A new conflict between the Catholic Church and Mexico’s political left should surprise no one with knowledge of the historic animosity between the entities. 

Since Mexico’s independence, tensions between the Church and secular powers have reached lows, like the “Cristero” civil war of the 1920s, and highs, like Pope John Paul II’s five visits to the country. 

The latest round involves a proposed constitutional revision that would enshrine Mexico as a lay state. 

“A low-intensity fight, with open confrontations like the one we are watching now, has always marked the relationship between a hyper-secular state founded on an anti-Catholic constitution, and a highly influential Catholic Church,” said Manuel Diaz Cid, one of Mexico’s top religion historians. The current confrontation over the revision of the Mexican Constitution “cannot be understood outside the almost 200-year-long conflict between the Catholic Church and the Mexican dinosaurs [the term used for anti-Catholic political forces].” 

Contentious election 

The first episode of the current fight can be traced to 2006, when the Partido de la Revolución Democrática’s (PRD) Andres Manuel Lopez Obrador ran for president. Two months before the elections, he led by more than 17 points over his closest competitor, conservative candidate Felipe Calderón. 

Many Catholic leaders, especially Cardinals Norberto Rivera of Mexico City and Juan Sandoval of Guadalajara, warned of the risks of having the dinosaurs running the country. 

A month before the elections, Lopez Obrador’s advantage was down to 10 percent, and on election day, he lost to Calderón by 90,000 votes. 

PRD militants demonstrated in the streets for weeks, but the party finally conceded, vowing revenge against the ruling Partido de Alianza Nacional (PAN) and the Church. 

Culture wars

Taking advantage of their total control over Mexico City, or the Federal District (DF), the PRD embarked on a series of legislative initiatives aimed at punishing the Catholic Church.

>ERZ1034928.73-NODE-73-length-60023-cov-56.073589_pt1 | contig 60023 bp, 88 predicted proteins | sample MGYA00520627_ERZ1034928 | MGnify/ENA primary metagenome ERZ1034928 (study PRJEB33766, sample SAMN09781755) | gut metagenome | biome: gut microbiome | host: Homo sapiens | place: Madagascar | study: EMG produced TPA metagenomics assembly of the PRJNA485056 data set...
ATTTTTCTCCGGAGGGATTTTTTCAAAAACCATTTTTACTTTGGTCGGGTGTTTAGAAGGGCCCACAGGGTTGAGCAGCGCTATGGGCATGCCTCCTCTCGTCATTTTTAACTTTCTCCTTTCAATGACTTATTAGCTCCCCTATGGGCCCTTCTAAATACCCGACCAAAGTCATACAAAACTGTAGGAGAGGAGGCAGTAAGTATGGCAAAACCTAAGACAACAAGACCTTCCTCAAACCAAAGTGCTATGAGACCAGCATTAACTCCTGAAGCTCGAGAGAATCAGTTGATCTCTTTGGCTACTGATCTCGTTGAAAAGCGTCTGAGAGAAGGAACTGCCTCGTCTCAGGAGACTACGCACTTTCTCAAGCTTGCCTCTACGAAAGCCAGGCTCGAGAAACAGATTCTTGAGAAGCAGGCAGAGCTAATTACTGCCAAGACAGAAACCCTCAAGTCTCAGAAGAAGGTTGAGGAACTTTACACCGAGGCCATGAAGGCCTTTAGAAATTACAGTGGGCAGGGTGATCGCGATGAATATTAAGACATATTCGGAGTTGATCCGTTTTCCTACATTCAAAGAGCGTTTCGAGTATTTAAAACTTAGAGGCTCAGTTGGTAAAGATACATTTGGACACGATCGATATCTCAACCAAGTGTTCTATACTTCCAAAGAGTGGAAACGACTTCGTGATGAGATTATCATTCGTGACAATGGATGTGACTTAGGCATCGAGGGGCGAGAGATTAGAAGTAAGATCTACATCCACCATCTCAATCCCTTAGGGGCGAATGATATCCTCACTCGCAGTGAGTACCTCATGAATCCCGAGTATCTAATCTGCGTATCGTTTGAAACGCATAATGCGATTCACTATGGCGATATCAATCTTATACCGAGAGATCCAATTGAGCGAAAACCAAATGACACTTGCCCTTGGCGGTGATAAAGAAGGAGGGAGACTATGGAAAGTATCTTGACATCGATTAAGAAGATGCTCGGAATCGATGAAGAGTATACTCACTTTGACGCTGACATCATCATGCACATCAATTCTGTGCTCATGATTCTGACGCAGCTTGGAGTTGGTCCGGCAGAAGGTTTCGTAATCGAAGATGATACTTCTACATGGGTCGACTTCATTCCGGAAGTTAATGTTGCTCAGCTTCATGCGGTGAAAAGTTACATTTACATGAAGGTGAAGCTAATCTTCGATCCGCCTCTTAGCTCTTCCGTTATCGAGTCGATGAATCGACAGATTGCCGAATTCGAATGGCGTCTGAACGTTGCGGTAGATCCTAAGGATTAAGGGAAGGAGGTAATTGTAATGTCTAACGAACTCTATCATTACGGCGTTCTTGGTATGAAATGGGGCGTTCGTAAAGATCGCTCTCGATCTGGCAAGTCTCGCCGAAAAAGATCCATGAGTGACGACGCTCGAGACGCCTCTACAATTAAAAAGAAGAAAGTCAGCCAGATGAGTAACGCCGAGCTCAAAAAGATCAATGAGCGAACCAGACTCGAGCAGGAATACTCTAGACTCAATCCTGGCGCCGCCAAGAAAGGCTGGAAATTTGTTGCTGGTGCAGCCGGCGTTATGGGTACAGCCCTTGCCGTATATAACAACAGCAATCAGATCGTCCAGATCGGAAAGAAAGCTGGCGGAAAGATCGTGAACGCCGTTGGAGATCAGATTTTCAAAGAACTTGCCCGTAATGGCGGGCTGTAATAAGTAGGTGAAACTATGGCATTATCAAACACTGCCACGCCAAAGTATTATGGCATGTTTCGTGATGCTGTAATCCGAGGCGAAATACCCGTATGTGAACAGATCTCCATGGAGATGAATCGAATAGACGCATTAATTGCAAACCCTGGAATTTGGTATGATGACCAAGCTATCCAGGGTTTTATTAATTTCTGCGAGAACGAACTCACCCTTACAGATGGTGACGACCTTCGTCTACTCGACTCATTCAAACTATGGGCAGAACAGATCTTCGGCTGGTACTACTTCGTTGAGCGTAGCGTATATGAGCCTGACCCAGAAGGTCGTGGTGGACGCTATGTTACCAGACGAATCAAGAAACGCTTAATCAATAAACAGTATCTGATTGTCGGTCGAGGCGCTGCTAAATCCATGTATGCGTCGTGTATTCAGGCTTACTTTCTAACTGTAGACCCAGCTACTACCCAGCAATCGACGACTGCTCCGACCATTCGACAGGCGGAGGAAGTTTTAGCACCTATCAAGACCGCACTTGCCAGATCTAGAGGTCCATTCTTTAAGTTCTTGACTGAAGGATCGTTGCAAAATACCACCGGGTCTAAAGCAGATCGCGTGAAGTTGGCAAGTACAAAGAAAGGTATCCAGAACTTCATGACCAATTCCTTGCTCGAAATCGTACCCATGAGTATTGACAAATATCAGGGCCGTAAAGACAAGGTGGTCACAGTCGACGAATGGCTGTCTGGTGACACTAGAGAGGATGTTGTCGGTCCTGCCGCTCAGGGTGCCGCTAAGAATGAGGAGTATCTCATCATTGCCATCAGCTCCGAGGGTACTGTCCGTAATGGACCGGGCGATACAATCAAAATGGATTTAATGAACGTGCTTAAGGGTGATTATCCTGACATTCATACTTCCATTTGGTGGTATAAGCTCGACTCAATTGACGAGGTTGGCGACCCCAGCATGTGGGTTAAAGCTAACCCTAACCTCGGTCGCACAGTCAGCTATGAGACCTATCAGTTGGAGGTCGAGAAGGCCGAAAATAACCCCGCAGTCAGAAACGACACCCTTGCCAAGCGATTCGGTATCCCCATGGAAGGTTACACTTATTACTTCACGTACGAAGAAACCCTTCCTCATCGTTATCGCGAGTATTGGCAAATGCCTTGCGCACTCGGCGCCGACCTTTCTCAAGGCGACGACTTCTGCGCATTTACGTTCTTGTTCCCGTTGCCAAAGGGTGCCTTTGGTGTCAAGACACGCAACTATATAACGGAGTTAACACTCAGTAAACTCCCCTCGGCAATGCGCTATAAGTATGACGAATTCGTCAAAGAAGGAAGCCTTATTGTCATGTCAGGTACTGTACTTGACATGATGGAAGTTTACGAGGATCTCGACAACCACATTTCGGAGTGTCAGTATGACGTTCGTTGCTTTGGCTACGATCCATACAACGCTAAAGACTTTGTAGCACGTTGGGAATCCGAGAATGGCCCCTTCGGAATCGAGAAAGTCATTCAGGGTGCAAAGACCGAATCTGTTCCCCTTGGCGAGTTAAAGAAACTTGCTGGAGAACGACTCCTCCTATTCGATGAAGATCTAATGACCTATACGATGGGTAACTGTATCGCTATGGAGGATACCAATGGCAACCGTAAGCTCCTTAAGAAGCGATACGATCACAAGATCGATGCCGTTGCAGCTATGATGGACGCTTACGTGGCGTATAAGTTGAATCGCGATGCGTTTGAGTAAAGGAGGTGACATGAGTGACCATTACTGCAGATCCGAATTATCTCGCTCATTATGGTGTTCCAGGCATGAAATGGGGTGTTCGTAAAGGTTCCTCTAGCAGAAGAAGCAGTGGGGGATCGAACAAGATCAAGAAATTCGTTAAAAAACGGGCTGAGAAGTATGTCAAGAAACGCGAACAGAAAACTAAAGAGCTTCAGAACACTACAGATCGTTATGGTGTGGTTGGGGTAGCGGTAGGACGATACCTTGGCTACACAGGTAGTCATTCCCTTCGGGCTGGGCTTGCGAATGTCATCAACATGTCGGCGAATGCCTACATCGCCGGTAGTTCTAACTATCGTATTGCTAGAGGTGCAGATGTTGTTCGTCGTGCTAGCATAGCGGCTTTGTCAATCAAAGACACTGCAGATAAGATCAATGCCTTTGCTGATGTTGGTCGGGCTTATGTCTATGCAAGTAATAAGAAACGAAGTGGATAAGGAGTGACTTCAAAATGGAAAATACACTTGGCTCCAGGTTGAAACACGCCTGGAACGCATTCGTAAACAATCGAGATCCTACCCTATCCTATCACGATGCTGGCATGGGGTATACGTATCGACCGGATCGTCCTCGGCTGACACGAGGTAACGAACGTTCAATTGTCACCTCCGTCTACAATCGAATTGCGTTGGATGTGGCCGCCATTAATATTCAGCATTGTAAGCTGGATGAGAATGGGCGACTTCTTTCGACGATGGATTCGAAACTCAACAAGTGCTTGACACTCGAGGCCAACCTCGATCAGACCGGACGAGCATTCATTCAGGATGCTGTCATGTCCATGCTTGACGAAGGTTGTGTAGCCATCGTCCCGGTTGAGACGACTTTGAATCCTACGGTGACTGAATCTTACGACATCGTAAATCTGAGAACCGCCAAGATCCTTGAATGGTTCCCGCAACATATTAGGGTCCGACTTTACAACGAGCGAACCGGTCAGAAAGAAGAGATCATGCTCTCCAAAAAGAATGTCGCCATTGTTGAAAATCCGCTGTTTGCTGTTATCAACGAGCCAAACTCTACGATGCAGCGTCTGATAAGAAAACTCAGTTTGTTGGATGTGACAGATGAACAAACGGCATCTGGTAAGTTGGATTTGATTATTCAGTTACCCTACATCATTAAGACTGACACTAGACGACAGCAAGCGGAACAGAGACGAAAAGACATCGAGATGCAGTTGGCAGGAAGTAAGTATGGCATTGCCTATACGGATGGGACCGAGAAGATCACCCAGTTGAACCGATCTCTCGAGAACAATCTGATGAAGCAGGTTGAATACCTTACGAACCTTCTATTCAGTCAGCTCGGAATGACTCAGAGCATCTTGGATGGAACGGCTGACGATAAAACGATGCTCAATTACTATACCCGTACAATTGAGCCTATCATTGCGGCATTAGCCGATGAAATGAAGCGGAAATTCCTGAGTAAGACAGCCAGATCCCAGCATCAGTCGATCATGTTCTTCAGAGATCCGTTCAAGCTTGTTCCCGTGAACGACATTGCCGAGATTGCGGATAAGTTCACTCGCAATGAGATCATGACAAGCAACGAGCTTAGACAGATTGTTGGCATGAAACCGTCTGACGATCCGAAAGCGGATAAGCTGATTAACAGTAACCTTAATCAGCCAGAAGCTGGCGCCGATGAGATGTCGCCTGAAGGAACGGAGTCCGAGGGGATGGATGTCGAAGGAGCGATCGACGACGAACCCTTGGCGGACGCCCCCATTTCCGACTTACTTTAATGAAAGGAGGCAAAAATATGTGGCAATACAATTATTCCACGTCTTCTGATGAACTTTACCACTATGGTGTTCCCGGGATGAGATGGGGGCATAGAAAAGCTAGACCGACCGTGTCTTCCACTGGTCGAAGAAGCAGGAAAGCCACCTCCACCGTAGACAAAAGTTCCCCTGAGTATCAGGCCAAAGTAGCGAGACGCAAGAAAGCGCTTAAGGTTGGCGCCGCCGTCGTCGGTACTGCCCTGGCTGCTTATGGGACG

Thus, in 2007, the PRD majority proposed the legalization of abortion in almost all circumstances until the 12th week of pregnancy. The measure passed that April. 

In 2008, Mexico’s Supreme Court declared that the Constitution gives “no ground” to either forbid or legalize abortion. The decision allowed the legislation to stand, but it opened the door to the opposite, too: Pro-life forces started a rush to criminalize abortion in most of Mexico’s 31 other states. By late 2009, 18 states passed such laws. 

Next, the PRD in the DF passed one of the most liberal pro-homosexual legislations in the world. In December, the DF legislature approved a law that legalizes same-sex marriages and provides homosexual couples the right to adopt. 

The Mexican bishops’ conference asked the Mexican government to challenge its constitutionality before the Supreme Court. The Attorney General’s Office presented a case of unconstitutionality before the Supreme Court, which was accepted. 

Unnecessary change 

The fact that the case was accepted was described by the dinosaurs as “evidence” that the Church was violating the separation of church and state. So, in January, a number of federal PRD legislators proposed the modification of the Constitution to define, officially, Mexico as a “lay” (secular) state.